The security industry is faced with similar challenges that others in the economy are facing right now: reduced profit margins; competition; technology overload; redundant products; and getting and keeping business. To stay competitive it seems as if you are expected to know everything and be everything to your clients. Your clients are placing demands on you and your associates, demands ranging from meeting “government” criteria to dealing a with a well-meaning IT director who must buy into your strategy but doesn’t fully understand the mechanisms that will make it most successful.
To add to this myriad of elemental overload, state-of-the-art technology is constantly beating on your door, requiring time, effort and training to fully implement and “impress” clientele that would only see you as valid unless you jump on the newest software or hardware train. And it’s not just the technology but an entirely new way of communicating that can leave even the strongest of us to wonder, why?
Consider, for one moment the simplicity and value of using the telephone to make contact with all of these individuals and establish early qualifications. In my more than 30 years as a sales consultant one of the most important topics that I discuss with companies around the world is the subject of telephone number placement; where it should be, what it means, and how its existence is interpreted. When a phone number appears on a Web site, collateral piece, mailed letter or even an e-mail a perspective client expects that someone will be available at this number. In addition, those of us that are sales professionals may have issues in determining the best way to reach out to perspective customers. When contact information is shared by a prospect they are expecting you to contact them. So, utilize the information to your advantage.
At your business location it is incredibly important that you take initiative to ensure that the person any potential customer may speak with by phone answers the phone clearly and slowly. They should invite the caller into the business with the right tone and the right level of interest. This level of interest is demonstrated by asking the right questions and having the right person available to talk with; not a voice mail message that says, “I am either on my phone or away from my desk.”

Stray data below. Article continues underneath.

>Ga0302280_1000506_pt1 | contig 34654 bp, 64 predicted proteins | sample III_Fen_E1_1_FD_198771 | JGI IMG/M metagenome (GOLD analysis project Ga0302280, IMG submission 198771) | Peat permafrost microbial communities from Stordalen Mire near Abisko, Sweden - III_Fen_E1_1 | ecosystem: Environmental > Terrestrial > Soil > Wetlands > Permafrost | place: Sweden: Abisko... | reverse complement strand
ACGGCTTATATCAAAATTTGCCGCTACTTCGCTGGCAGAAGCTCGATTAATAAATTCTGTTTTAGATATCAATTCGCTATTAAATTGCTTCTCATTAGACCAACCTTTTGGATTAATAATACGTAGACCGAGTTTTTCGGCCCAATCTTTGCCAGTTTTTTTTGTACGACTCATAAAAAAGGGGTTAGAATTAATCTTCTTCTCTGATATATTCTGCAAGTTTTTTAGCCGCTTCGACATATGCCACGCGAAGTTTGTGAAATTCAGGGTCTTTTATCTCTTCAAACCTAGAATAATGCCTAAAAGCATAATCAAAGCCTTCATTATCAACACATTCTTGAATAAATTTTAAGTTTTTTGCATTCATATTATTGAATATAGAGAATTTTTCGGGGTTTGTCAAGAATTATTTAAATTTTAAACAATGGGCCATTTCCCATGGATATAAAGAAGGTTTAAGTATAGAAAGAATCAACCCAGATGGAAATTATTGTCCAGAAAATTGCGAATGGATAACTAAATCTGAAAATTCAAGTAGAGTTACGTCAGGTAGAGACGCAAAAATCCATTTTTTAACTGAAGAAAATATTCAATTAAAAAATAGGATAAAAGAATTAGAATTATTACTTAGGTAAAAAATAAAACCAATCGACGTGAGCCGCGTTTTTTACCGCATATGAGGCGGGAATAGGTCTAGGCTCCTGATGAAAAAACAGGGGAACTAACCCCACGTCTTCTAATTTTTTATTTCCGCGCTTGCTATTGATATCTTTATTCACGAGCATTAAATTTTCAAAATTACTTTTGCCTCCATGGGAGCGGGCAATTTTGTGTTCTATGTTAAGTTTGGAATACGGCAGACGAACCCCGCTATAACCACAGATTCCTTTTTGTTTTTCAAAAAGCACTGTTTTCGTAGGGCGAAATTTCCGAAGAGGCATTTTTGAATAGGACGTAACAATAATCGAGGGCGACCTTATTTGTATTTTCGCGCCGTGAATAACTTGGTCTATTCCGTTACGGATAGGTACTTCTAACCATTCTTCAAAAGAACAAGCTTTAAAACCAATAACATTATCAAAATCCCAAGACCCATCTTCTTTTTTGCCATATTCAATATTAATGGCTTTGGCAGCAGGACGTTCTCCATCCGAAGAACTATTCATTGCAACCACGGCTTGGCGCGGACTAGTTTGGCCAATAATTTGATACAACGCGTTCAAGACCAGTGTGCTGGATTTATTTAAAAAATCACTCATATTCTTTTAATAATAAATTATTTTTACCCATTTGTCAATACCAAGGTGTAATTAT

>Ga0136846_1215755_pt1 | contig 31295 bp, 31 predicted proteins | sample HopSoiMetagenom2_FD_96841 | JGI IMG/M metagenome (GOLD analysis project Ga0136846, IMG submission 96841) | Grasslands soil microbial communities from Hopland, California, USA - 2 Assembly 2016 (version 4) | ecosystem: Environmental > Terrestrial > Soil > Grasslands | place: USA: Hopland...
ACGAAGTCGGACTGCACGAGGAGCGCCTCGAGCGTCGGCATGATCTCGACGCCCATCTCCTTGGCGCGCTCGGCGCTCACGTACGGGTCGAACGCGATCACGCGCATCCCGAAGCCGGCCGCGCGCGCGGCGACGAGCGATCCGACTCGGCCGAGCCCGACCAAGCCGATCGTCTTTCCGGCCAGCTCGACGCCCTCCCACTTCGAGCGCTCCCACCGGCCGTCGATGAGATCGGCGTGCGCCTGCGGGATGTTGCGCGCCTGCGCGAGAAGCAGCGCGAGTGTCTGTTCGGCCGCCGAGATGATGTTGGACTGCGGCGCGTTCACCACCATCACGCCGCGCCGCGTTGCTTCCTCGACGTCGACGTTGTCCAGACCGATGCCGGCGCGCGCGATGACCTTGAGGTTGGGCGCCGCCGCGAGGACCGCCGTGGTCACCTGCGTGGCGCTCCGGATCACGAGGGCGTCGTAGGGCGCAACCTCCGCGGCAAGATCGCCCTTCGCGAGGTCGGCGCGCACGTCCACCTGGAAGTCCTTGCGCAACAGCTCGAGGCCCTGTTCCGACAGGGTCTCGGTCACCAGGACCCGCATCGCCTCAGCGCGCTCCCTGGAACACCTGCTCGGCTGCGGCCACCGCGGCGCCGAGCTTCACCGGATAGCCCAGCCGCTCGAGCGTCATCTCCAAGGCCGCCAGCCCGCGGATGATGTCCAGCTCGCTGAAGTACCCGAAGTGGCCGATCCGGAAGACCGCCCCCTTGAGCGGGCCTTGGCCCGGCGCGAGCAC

Though the telephone is considered by many as an older means of two-way communication, advances in voice over Internet Protocol (VoIP) have changed the telecommunications landscape. VoIP is the next level of communicating – not just the telephone, but the entire platform on which you do business. In fact, some of your industry products and technology are IP directed so the technology is with you.
Telephones are/were digital. Basically, you had a ‘line’ and a phone and you communicated. Now, we are using the IP technology to push more through that ‘line’ – or pipe. Your business pipe now must accommodate all of your voice, packets of information and visual images. The pipe has to be able to handle the amount and type of business and if you need it, it can and it will be measurably faster and bring a level of communication that you need.
So what can you do to adapt? Talk to your customers. Talk to every decision maker – and often. Find out what challenges they are facing in their business arena, learn what their goals are and be aware of how you can help them to be successful through the service (s) that you provide. Talking to customers gives you the opportunity to enhance services provided to them. You will learn that they have plans to expand, or to buy that business down the road. You could even have residential customers who could be valuable sources of information about local commercial opportunities. These opportunities can often fall in your lap by maintaining that dialogue and keeping the lines of communication flowing two way, and often.
Kathy Pabst Robshaw is the president & founder of Telephone Effectiveness Co. (TEC), Fla. For more information, please contact her at